Office of Radiation Safety Resources
Frequently Asked Questions (FAQ)
Completed applications to the Radiation Safety Committee should be submitted to the RSO at either of the following locations:
- Medical College of Wisconsin Radiation Safety, MEB 0760
- Froedtert Hospital Radiation Safety, Pavilion L760B
There are two sets of application forms on the ORS site, there are Applications for the Use of Radioactive Materials in Non-Clinical Research and Applications for the Use of Radioactive Materials in Clinical Research. The Office of Research maintains complete information on Starting Up Research at MCW..
Contact the Office of Radiation Safety with any questions.
The Office of Radiation Safety is located in the basement of the Medical Education Building (MEB), down the hall from the Mail Room, in room M0760. The Office of Radiation Safety is located in the basement of the Medical Education Building (MEB), down the hall from the Mail Room, in room M0760. View a map (PDF)
Glossary of Radiation Terms
High Flash Point scintillation fluid.
Low Flash Point scintillation fluid.
The Nuclear Regulatory Commission is the branch of the federal government that regulates the use of byproduct material.
The Office of Radiation Safety
Office of Radiation Safety Staff
A committee established by medical and/or broad scope licensees to oversee the use of radioactive materials at the institution. Committee membership is approved by the NRC.
Radiation Safety Officer
Activity – The number of nuclear disintegrations (transformations) occurring per unit time. Measured in Curies (2.2 x 1012 decays per minute or DPM) or Becquerels (1 decay per second). 1 Curie (1 Ci) = 37 Giga Becquerel (GBq).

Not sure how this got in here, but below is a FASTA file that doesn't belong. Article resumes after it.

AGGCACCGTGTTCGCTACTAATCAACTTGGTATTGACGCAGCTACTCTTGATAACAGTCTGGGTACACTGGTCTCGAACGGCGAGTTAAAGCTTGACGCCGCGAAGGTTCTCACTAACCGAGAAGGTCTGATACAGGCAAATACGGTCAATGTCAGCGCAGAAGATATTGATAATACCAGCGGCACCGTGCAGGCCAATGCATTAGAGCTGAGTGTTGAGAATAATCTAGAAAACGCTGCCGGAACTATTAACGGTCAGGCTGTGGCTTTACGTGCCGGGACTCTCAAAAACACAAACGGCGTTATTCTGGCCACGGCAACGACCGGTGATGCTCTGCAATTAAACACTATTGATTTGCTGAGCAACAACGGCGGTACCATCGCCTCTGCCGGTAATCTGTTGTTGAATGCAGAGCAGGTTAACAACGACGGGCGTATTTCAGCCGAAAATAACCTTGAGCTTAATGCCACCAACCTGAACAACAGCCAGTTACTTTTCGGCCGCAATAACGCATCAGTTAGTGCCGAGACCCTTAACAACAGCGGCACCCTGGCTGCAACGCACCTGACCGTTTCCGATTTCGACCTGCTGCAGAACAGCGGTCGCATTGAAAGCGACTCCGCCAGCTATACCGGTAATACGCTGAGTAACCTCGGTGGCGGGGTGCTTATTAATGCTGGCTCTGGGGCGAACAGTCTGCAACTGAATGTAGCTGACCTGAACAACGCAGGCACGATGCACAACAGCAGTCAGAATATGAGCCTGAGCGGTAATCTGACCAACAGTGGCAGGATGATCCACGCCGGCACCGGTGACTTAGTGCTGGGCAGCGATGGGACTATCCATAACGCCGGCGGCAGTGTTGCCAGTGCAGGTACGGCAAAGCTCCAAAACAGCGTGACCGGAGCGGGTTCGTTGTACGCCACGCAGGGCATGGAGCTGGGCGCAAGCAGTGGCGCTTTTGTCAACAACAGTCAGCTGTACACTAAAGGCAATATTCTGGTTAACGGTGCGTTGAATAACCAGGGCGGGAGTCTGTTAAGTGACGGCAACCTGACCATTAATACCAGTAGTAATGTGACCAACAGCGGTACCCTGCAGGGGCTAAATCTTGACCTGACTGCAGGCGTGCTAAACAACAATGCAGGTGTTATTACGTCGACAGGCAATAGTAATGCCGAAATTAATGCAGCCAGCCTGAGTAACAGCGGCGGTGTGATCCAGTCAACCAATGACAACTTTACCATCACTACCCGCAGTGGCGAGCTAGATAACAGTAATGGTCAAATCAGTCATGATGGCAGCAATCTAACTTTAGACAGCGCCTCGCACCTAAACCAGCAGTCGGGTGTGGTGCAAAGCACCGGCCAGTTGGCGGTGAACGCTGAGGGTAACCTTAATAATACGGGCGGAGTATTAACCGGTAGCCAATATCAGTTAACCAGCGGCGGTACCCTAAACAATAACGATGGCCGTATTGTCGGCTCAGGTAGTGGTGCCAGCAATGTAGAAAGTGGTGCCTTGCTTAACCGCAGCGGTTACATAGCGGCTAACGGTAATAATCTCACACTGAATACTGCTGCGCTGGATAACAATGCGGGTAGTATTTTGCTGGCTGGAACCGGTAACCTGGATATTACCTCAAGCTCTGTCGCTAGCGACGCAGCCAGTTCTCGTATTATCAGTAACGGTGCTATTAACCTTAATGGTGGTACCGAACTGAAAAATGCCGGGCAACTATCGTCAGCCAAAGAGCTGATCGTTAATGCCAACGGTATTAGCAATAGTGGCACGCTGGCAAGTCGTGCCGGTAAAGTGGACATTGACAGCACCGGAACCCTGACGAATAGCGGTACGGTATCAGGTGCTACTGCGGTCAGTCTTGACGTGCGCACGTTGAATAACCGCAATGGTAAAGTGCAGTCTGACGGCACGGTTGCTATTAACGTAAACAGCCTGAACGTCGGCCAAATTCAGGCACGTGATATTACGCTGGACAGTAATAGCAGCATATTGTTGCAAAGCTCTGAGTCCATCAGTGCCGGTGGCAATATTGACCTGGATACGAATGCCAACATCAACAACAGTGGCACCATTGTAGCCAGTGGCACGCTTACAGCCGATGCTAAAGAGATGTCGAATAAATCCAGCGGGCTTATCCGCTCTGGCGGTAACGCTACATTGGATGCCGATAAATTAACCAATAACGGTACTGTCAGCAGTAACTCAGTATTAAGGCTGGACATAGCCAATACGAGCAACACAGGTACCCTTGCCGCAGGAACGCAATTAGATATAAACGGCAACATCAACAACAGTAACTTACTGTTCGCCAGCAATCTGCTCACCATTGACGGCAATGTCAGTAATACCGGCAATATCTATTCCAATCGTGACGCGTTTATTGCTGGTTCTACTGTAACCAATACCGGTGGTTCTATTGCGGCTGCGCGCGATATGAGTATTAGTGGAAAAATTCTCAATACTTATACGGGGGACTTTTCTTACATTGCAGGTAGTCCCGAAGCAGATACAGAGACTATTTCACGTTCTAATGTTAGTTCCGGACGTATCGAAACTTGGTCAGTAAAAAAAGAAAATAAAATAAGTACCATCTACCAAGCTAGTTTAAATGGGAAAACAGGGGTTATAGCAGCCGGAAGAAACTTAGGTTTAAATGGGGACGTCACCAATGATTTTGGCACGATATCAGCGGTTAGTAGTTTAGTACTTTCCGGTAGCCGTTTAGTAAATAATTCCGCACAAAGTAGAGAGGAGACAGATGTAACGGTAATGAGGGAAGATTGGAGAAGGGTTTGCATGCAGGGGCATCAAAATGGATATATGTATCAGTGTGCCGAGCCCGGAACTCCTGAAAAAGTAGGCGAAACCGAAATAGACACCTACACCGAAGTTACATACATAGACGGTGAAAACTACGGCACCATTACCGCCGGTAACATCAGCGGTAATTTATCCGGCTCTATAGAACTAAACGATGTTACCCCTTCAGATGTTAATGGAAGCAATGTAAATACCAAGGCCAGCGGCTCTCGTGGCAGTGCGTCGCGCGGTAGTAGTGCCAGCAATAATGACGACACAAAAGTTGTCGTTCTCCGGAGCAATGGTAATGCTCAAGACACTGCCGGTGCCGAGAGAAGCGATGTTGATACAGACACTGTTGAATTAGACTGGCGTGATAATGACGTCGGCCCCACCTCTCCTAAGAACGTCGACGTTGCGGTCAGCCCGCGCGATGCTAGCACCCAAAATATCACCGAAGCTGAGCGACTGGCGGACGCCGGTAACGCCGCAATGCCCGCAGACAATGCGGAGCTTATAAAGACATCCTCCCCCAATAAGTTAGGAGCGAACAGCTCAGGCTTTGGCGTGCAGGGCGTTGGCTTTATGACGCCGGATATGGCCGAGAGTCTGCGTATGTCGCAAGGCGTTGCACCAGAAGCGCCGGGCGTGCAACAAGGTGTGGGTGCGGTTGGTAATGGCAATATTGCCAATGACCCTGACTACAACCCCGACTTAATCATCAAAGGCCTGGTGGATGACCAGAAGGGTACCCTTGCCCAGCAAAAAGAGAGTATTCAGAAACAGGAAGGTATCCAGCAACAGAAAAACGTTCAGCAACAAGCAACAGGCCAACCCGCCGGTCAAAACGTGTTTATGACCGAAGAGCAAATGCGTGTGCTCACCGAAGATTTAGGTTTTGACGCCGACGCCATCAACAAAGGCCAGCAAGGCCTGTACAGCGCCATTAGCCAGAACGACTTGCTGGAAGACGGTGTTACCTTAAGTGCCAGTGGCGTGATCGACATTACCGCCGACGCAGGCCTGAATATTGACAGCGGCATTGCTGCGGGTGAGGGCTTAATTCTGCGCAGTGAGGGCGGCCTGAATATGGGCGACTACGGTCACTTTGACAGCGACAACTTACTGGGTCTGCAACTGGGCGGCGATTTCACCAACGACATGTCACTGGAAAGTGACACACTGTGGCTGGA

Alpha Radiation – Charged particles emitted by a radioactive material with a mass and charge equal to a helium nucleus, consisting of 2 protons and 2 neutrons.
Authorized User – A faculty member authorized by the Radiation Safety Committee to use and possess radioactive material.
Background Radiation – The radiation emitted from naturally occurring sources such as cosmic rays and natural radioactive substances.
Becquerel (Bq) – A unit of radioactivity in the International System of Units (SI) equivalent to 1 decay per second.
Beta Radiation – Charged particles emitted by a radioactive material with a mass and charge equal to an electron.
Bremsstrahlung – Electromagnetic (X-ray) radiation generated by the interaction of charged particles with matter. Normally associated with 32P shielded by lead.
Byproduct Material – Any radioactive material (except special nuclear material) yielded in, or made radioactive by, exposure to the radiation incident to the process of producing or utilizing special nuclear material, generally, radionuclides made in a nuclear reactor.
Cold Zone – An area inside a restricted radioactive material work area where no radioactive materials may be brought into.
Contamination – Radioactive material that has been deposited where it is not desired, and where its presence may interfere with experimental results or cause exposure to laboratory personnel.
Controlled Area – An area outside a restricted area but inside a site boundary, access to which can be limited for any reason.
Counts per Minute – The reading from a survey meter or scintillation counter not corrected for the meter (cpm) efficiency
Curie (Ci) – A unit of radioactivity equal to 2.22 x 1012 disintegrations per minute.
Decay, Radioactive – The process where an unstable atom releases charged particles and/or electromagnetic radiation (gamma or x-rays).
Disintegrations – A measure of the rate of radioactive decay per minute (dpm)
Dose – A general term denoting the quantity of radiation absorbed in a specific mass.
Dose Rate – The dose absorbed per unit time normally measured in millirem per hour (mR/hr)
Efficiency – The measure of how accurately a piece of measuring equipment (Geiger - Mueller counter or scintillation detector) can detect a specific type of radiation.
Electron Volt (eV) – A unit of energy equivalent to the amount of energy gained by an electron passing through a potential difference of 1 Volt. This measure is used to denote the amount of energy a specific particle or photon has when emitted during decay.